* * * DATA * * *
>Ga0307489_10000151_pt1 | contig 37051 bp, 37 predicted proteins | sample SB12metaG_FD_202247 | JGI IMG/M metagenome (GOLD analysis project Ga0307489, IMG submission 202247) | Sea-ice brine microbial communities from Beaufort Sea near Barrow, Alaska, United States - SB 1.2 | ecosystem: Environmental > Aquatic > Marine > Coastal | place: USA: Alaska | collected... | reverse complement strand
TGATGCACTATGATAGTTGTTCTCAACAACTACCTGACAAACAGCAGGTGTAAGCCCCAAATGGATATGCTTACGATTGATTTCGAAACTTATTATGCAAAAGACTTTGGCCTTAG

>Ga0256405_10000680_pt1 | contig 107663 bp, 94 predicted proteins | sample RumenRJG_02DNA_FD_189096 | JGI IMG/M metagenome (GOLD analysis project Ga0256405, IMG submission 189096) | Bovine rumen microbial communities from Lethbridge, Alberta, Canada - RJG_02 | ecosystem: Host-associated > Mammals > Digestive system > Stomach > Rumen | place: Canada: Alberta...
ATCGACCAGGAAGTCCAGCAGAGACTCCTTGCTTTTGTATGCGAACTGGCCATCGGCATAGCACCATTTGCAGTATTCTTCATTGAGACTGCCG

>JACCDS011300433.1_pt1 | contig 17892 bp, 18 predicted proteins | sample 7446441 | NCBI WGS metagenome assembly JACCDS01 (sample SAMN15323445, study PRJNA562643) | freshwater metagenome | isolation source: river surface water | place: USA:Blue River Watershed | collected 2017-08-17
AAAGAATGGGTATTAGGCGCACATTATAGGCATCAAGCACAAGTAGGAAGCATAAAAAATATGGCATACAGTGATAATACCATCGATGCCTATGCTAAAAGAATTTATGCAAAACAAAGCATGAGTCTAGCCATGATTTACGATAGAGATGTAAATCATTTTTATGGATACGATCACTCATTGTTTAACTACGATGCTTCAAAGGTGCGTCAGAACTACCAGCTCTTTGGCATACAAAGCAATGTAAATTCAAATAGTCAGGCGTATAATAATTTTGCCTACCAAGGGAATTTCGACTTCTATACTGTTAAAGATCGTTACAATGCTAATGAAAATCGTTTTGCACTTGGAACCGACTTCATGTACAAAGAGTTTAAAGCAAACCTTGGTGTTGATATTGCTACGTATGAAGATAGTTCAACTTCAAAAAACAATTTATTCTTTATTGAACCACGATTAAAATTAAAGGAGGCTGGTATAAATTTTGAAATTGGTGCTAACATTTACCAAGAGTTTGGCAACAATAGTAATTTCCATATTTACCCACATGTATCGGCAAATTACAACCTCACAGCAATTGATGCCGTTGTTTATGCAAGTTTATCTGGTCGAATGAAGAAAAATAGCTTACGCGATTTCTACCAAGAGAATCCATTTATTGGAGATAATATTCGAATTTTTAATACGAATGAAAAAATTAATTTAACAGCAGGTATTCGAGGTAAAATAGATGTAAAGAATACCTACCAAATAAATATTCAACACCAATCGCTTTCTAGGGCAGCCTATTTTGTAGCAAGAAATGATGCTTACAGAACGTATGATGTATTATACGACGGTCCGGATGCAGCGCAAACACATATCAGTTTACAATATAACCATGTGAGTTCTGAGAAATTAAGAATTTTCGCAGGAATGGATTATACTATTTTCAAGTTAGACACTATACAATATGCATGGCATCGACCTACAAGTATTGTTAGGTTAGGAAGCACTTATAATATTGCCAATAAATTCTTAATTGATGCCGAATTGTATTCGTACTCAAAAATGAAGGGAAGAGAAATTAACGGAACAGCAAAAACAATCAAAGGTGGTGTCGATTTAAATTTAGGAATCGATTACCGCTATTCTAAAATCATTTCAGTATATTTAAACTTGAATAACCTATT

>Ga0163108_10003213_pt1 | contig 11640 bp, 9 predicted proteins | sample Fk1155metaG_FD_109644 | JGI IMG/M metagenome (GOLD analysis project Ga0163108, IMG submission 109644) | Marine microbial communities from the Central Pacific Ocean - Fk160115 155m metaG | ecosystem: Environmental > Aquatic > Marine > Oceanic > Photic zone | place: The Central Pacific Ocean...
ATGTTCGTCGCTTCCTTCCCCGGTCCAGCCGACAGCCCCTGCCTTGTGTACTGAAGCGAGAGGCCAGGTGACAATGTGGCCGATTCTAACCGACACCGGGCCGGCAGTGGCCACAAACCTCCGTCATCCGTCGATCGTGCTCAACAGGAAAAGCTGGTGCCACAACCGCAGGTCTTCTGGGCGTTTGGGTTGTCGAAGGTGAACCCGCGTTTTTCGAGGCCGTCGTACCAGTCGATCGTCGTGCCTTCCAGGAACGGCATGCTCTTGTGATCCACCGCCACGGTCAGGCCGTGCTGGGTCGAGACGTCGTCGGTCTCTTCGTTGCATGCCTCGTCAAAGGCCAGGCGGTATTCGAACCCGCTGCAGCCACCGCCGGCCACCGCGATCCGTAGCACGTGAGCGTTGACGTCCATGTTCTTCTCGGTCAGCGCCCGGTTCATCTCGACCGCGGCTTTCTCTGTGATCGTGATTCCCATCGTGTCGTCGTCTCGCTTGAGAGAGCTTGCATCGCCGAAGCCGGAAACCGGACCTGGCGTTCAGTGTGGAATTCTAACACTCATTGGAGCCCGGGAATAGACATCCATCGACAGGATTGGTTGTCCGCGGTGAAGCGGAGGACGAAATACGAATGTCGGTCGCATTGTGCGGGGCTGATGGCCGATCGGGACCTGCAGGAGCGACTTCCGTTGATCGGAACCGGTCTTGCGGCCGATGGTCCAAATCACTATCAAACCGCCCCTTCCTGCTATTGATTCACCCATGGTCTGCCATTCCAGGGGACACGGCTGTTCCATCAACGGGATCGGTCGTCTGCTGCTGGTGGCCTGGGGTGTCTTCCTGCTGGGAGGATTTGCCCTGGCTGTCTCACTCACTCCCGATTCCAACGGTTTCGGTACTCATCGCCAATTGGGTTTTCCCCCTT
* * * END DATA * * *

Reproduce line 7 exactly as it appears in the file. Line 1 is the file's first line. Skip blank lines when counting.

>Ga0163108_10003213_pt1 | contig 11640 bp, 9 predicted proteins | sample Fk1155metaG_FD_109644 | JGI IMG/M metagenome (GOLD analysis project Ga0163108, IMG submission 109644) | Marine microbial communities from the Central Pacific Ocean - Fk160115 155m metaG | ecosystem: Environmental > Aquatic > Marine > Oceanic > Photic zone | place: The Central Pacific Ocean...